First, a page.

‘War Crimes’: This is How Israel Demolishes Palestinian Homes in the Occupied West Bank (PHOTOS)

The demolished house of Palestinian prisoner Islam Al-Faroukh, in the town of Ramallah. (Photo: The Palestine Chronicle, Supplied)

By Fayha Shalash – Ramallah

Every morning, Salah Al-Khawaja, 53, sits between the shattered walls of his house. He spends his time reliving his family’s memories in each of the demolished rooms.

The Israeli occupation forces stormed the house of the Khawaja family, in the town of Nilin, west of Ramallah, on May 23. They blew up the home, despite the fact that it is located in a four-story residential building.

The destruction of the family home came less than three months after Moataz, Salah’s 23-year-old son, allegedly carried out a shooting attack on Dizenkoff Street, in the center of Tel Aviv. This attack resulted in the death of an Israeli and the injury of others.

Aside from refusing to release Moataz’s body to this day, thus not allowing his family to give him a proper burial, the Israeli soldiers stormed his house several times and arrested his father for two weeks. They took measurements of his house in preparation for its demolition after handing his family a demolition notice.

“Soon after learning that Moataz was the young man who was killed by the soldiers after the attack in Tel Aviv, the house was stormed by dozens of Israeli troops. They began planning the house destruction, and, in two months, the house was blown up,” Salah told The Palestine Chronicle.

The family of seven sought the help of the town’s residents to move the furniture from their home to safety, after being handed the Israeli court order to demolish the house at any time. 

“My siblings and I built this building on a plot of land that we inherited from my father. Each one of us lived on a separate floor. All my children were born and raised here, and it carries many memories that we can’t forget,” Salah added.

Dozens of Israeli military vehicles with hundreds of soldiers stormed Ni’lin on the night of May 23, carrying boxes of explosives, in preparation for the demolition operation.

“They surrounded the building, stormed in and then ordered us to leave within minutes. We couldn’t carry anything except our wallets. They forced all the residents to get out of the building, and then forced the residents of the whole neighboring houses to leave,” Salah added.

Within hours, the house of the Khawaja family turned into rubble. Its internal walls were shattered, while the external ones still bear witness to the enormity of the explosion.

The rest of the apartments in the building were not demolished but were damaged by the explosives. All the windows were shattered and the fragments of the bombed house were spread throughout the entire neighborhood.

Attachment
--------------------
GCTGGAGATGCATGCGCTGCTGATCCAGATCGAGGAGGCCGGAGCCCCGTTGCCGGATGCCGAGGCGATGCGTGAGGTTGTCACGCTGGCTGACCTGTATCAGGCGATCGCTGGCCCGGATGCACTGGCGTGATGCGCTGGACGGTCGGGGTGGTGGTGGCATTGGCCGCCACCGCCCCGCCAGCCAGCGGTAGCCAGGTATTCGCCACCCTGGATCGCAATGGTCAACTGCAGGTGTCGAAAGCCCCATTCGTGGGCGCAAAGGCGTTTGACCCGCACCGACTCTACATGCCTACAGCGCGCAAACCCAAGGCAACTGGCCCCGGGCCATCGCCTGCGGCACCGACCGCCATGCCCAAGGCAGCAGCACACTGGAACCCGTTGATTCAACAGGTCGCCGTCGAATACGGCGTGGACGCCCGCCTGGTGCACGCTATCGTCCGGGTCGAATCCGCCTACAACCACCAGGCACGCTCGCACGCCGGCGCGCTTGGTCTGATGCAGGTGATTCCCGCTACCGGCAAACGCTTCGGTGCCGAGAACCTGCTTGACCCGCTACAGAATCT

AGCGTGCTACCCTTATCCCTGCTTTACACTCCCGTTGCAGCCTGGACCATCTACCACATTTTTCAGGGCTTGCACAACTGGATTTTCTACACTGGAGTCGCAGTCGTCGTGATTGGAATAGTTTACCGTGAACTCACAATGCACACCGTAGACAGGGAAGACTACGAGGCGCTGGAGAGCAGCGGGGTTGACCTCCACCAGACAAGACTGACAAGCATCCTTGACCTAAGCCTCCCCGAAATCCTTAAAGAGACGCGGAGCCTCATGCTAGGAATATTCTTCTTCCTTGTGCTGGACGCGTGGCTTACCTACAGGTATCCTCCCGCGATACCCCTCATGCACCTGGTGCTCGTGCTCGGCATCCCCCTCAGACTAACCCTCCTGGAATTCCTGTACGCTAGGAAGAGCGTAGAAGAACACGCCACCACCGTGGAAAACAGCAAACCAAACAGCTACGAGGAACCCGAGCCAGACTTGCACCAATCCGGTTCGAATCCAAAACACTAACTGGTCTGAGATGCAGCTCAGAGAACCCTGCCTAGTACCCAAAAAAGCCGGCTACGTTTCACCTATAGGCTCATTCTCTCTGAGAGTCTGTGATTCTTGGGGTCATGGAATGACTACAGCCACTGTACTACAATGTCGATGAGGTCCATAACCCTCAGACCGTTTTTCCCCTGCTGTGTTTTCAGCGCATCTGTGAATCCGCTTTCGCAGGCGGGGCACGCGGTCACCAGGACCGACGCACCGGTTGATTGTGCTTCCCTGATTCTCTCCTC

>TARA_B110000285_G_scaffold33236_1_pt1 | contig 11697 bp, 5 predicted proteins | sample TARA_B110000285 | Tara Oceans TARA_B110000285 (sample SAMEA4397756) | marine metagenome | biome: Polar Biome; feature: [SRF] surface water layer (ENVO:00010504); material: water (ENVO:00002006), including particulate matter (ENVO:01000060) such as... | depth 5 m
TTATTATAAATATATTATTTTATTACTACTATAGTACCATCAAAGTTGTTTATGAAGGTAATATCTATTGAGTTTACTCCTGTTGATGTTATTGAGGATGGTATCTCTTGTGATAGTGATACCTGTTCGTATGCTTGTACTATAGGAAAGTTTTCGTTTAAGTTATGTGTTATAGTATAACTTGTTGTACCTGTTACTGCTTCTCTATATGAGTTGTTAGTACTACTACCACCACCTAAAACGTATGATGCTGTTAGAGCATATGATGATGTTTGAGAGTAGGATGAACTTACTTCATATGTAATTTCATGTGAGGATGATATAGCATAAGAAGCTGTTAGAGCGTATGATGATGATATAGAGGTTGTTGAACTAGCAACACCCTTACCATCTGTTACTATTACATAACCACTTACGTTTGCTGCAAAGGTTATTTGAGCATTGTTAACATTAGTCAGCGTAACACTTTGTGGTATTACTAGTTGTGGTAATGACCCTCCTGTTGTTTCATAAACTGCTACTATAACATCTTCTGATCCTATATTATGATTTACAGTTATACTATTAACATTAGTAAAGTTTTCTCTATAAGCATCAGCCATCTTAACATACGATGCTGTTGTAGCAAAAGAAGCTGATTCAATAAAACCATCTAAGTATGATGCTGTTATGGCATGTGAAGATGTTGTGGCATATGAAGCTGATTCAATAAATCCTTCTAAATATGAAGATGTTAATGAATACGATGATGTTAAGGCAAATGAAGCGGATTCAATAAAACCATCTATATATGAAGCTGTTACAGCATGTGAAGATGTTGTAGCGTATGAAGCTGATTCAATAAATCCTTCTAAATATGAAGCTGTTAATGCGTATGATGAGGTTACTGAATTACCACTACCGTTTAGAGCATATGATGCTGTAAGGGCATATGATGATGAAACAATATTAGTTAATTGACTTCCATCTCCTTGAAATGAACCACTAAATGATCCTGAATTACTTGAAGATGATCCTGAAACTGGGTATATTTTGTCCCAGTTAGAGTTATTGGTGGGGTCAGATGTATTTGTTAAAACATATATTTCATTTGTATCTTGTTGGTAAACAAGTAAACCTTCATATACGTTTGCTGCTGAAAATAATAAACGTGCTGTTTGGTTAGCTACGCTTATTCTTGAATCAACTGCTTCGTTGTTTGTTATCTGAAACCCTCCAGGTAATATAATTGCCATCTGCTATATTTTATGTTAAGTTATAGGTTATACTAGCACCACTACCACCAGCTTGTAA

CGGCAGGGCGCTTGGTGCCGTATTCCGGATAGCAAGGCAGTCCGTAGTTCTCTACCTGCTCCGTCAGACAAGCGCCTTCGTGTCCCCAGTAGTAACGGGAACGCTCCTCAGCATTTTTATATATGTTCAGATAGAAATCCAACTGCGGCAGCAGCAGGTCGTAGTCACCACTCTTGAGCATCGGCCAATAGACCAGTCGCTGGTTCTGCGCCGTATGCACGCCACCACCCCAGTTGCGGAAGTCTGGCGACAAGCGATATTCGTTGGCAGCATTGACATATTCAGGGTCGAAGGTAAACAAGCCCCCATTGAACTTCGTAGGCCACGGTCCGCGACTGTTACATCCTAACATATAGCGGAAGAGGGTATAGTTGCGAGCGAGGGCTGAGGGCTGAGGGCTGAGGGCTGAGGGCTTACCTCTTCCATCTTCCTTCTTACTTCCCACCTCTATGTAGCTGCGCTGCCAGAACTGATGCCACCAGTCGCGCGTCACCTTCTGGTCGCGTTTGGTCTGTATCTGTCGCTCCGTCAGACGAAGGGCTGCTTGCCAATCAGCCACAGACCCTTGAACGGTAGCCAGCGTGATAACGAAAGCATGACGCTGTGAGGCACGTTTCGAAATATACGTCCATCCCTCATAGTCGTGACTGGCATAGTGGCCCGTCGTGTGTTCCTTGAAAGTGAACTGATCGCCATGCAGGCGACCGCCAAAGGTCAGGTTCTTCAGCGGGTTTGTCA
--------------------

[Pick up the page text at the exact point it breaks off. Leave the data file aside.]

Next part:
“I now live with my family in my brother’s house on the top floor of the building. Our life will never be the same. But no matter how painful, the demolition of the house didn’t take away our steadfastness and dignity,” Salah concluded.

Memorable Details

According to the Palestinian Information Center MAUTA, 13 homes of Palestinians accused of carrying out resistance operations – some killed and others imprisoned – have been demolished or blown up by the Israeli occupation forces in the West Bank and occupied Jerusalem since the beginning of 2023.

One of the last homes to be demolished was the family home of Palestinian prisoner Osama Al-Taweel, who was accused by Israel of killing a soldier near the Shavei Shomron settlement, in the northern West Bank, last October.

At the break of dawn on June 16, Israel blew up the prisoner’s house in the center of Nablus, leaving massive damage. 

Huda al-Taweel, Osama’s mother, was devastated by the loss of her home and all the family memories it contained. She raised her son there. Now, the house is gone and the son is in prison. 

Only a week prior to the demolition, the Israeli army blew up the apartment of Palestinian prisoner Islam Al-Faroukh in the heart of Ramallah. 

On June 22, Israeli forces blew up the house of Palestinian prisoner Kamal Jouri, who was arrested last February and accused of taking part in the killing of an Israeli occupation soldier in the West Bank last October.

Policy of ‘Deterrence’

The frequency of the demolitions suggests that this policy has become a way for Israel to achieve what it calls ‘deterrence’, with the aim of discouraging Palestinains from taking part in the ongoing resistance against the Israeli occupation army and its illegal settlers. 

However, the Israeli newspaper Haaretz published a report last March in which it stated that the policy of demolishing the homes of the Palestinian resisters had failed to achieve its primary goal. “(Its) effectiveness in deterring potential terrorists is in doubt”, according to Haaretz.

A War Crime

Shawan Jabarin, General Director of Al-Haq Foundation, believes that the home demolition policy dates back to 1967. At the time, it targeted the homes of Palestinian fighters and anyone who supported them.

According to Jabarin, “The logic of house demolitions is punitive, in order to deter other people from carrying out similar acts, and to try to intimidate the community that hosts them.”

Jabarin added that this is a retaliatory and not a legal measure, as there is no other country in the world that implements the policy of demolishing homes except for Israel.

“The international institutions consider house demolitions a war crime and a collective punishment,” Jabarin indicated.

(The Palestine Chronicle) 

– Fayha’ Shalash is a Ramallah-based Palestinian journalist. She graduated from Birzeit University in 2008 and she has been working as a reporter and broadcaster ever since. Her articles appeared in several online publications. She contributed this article to The Palestine Chronicle.

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